I was in Washington DC last weekend and toured the What’s Cooking, Uncle Sam? exhibit on now through January at the National Archives. It’s focus is on how the government has affected what we eat. Overall, pretty interesting. Here were a few of my favorite facts:
BRED-SPREAD: Despite the 1906 Pure Food Law, “…unscrupulous practices continued. A photo collection features products such as Bred-Spread, a mixture of pectin, coal tar and grass seed marketed during the Depression. (source)” Bred-spread!
THE CIVIL WAR popularized mass-produced, canned food. Among 1860s soldier’s meals were some brands still around today: Vancamp Pork & Beans; Underwood Deviled Ham; and Borden’s Condensed Milk. Sounds like I need to have a “eat like a civil war soldier” week.
MARTIN VAN BUREN, a lover of French food, lost his reelection campaign to William Henry Harrison, who, according to his campaign, lived on a diet of “raw beef and salt.”
DIGESTION STUDY, a photo I was not allowed to take a photo of depicted three, well-dressed, Victorian gentleman sitting around a table, rubbing their tummies. It was simply titled “Digestion Study.”
Afterwards, my beau and I headed over to the America Eats Tavern a “pop-up” restaurant dedicated to the exhibit “…featuring traditional American classics, celebrating native ingredients and spotlighting long forgotten dishes…” It’s created by James Beard Award-winning chef José Andrés and his ThinkFoodGroup.
Here’s what my beau got to eat:
“Vermicelli Prepared Like Pudding, Philadelphia, 1802. The grandfather of today’s mac ‘n’ cheese was first written down by Louis Fresnaye, a refugee from the French Revolution. One of America’s first commercial pasta-makers, Fresnaye handed out this recipe with the coiled pasta he sold. (source)” View the original 1802 recipe here.
This dish did exactly what this restaurant is supposed to do: it presented a classic dish that we’re familiar with, and showed it in its original, yet unfamiliar form. Then, Andrés elaborated on it, while still strongly referencing the original recipe. It was bursting with flavor: onions, cheesy, mushroomy. Really amazing, a real success.
Here’s what I got:
“Eggs a la Benedick. Charles Ranhofer, New York, 1894. Chef Ranhofer is thought to have developed this classic at his legendary Delmonico’s restuarant for a patron, Mrs. LeGrand Benedict, who wanted something new for lunch. Ranhofer included this dish in his book The Epicurean in 1894. (source)” View the original recipe here.
What’s that on top? That’s fancy foam hollondaise. I don’t like to condescend to modern cuisine, but my cat coughed up something similar when she drank too much milk.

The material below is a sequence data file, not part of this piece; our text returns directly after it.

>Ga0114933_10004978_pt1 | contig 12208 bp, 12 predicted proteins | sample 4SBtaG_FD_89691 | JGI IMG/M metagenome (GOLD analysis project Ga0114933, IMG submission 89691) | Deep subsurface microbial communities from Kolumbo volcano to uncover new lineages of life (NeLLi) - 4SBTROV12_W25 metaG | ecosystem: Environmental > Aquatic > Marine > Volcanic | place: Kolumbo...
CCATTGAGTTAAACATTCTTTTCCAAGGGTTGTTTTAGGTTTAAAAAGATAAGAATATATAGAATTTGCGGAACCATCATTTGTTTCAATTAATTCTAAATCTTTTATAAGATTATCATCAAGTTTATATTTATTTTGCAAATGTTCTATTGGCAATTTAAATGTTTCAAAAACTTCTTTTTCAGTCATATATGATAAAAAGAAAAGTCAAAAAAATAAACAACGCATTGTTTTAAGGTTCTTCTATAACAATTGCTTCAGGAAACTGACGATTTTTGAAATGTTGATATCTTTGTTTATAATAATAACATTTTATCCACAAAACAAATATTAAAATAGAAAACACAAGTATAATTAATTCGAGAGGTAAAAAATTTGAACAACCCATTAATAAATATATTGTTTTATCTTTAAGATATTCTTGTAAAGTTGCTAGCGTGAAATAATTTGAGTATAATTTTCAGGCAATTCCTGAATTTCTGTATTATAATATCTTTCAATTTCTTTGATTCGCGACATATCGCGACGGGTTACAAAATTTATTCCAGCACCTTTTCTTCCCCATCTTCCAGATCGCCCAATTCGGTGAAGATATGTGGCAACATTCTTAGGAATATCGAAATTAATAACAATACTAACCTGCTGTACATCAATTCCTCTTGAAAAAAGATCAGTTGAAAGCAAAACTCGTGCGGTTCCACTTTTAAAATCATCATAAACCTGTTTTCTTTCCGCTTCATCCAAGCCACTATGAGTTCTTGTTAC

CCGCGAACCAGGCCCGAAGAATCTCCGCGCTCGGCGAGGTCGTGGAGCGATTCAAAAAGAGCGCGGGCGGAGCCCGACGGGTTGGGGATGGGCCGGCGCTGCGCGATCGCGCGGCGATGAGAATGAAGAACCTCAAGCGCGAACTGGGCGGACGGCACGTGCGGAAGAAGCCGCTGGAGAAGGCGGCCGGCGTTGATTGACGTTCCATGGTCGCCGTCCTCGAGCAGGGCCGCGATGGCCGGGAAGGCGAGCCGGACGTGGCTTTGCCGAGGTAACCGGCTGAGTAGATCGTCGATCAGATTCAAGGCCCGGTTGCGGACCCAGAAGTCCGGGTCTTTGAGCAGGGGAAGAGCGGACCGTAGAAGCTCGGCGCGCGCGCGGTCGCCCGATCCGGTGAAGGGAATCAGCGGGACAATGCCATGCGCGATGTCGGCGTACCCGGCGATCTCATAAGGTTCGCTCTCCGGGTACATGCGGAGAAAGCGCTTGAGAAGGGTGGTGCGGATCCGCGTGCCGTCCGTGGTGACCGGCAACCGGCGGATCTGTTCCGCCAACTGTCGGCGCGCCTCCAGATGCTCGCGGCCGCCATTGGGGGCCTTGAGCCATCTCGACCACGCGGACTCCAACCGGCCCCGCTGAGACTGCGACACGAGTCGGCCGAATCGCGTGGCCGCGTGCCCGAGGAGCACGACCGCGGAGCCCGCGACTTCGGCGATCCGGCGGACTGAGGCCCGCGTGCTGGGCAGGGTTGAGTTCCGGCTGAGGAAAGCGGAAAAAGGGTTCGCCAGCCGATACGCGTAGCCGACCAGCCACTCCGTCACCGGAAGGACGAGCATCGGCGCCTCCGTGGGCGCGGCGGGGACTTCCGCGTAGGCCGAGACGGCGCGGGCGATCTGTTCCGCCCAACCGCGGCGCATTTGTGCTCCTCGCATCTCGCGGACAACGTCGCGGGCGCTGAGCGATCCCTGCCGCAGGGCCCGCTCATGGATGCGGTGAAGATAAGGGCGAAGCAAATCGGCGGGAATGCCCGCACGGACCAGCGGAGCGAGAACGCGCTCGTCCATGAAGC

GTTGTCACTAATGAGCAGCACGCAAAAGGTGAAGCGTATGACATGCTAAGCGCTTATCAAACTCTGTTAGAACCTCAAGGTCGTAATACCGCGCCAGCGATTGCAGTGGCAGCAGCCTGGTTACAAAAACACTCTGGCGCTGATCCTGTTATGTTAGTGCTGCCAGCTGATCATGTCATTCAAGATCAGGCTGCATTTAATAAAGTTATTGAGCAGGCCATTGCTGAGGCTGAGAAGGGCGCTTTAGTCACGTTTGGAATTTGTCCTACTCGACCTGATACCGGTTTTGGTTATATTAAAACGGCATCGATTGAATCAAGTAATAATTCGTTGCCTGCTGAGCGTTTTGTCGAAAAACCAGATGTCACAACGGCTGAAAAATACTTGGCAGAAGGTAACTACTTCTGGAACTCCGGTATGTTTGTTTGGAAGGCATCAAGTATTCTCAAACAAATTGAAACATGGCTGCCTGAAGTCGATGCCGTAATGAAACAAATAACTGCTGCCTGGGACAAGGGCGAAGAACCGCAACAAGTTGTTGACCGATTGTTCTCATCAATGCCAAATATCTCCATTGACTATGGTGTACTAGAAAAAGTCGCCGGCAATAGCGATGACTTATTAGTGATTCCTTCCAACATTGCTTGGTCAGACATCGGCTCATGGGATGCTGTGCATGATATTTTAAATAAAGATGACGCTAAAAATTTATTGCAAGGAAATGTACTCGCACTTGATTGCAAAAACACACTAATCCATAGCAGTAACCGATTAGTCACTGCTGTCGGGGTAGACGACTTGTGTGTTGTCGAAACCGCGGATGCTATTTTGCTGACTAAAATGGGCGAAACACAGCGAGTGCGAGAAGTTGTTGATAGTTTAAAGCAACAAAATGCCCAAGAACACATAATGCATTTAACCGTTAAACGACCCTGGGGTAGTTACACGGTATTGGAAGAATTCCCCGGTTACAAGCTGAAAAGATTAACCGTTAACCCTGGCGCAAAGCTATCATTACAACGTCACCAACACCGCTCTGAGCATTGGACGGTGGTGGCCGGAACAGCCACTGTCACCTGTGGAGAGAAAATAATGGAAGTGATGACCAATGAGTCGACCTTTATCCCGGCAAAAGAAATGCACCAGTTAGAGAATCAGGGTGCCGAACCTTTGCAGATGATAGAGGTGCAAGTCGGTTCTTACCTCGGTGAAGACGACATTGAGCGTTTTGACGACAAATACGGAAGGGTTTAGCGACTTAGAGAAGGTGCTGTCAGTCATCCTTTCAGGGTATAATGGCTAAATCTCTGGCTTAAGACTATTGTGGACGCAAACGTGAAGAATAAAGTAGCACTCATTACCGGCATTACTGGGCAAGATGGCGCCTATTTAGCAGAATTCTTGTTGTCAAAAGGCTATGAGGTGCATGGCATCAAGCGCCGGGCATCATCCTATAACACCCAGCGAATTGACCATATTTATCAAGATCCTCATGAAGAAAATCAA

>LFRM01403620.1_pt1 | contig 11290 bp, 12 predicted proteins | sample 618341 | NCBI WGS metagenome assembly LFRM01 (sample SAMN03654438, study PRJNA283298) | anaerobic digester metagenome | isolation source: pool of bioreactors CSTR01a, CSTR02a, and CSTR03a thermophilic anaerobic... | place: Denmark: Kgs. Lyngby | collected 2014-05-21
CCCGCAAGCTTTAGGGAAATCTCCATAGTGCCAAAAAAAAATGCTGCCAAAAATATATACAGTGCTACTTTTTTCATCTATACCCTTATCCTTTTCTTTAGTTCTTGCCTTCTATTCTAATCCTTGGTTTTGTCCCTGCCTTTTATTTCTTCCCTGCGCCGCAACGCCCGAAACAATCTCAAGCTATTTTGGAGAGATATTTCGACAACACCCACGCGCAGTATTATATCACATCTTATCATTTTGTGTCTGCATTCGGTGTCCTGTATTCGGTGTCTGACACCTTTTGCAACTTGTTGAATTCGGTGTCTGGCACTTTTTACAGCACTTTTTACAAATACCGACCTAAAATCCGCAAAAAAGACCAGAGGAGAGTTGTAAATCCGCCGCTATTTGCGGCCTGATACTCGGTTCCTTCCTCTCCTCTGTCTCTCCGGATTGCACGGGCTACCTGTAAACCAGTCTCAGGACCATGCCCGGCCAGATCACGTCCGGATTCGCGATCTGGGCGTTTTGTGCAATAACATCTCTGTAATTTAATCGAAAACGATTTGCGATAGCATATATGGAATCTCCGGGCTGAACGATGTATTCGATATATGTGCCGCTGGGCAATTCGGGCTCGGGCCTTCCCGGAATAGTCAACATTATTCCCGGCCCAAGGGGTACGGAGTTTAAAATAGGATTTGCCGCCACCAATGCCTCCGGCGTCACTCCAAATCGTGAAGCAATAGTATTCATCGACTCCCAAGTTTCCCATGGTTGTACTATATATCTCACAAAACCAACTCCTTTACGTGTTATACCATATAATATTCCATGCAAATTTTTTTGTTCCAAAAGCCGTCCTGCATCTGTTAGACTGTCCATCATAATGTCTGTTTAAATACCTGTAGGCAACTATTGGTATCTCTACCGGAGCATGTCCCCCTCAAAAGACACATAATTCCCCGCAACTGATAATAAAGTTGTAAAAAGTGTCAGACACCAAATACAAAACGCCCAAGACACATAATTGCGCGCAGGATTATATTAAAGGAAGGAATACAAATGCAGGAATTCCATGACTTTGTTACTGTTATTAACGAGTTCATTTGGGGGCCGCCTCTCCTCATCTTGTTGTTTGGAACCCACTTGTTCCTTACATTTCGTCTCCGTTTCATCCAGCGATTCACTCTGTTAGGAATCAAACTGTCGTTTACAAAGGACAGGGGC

This dish is a great example of where I think the restaurant is failing.
Ok, first off, why did I choose this dish? Well, unfortunately for me, many of the dishes on the menu were seafood based; I don’t eat seafood, and that’s my fault. But I do have to hand it to Andrés for including oysters prepared multiple ways, including the hangtown fry. Very old-timey.
Second, the two dishes I really wanted to try weren’t avaialable the day I went: one was Mock Turtle Soup, from Amelia Simmon’s 1796 cookbook. It would have been so cool to try the 1796 recipe and mock turtle soup is a popular historic dish I have never seen on a menu or tasted before. But it was only available on Tuesdays & Wednesdays. The other dish, Kentucky Burgoo, was some sort of stew made from wild meats like squirrel. Also only avialable on Wednesdays.
So my choices were limited. But I feel my Eggs a la Benedick is a prime example of the restaurant’s main focus: Andrés found a historic reference for the origin of a dish, wrote an interesting tidbit about it on the menu, then went ahead and created whatever version of the dish he wanted to. My eggs did not resemble the original recipe, nor were they an interesting riff on the original. They were just eggs how Andrés felt like making them.
The dessert menu illustrates my point:
Lackluster, unsurprising, familiar dishes with no unfamiliar twist. Reading the menu is interesting, yes. But I want to learn my history through flavor.
Andrés is clearly a skilled chef, but I wish he had used his talent to create a concept that was more precise: the restaurant, and its message, felt all over the place. The dishes on his menu were designed to be a survey of regional, traditional American cooking; but the exhibit was specifically about how the government has affected what we eat. The America Eats Tavern failed to connect me to the exhibit, when it could have provided another layer of depth. As one critic pointed out, “…just imagine what the guy who pioneered the dragon’s breath popcorn might do with the concept of the ‘vitamin donut‘.” Or bred-spread, for that matter.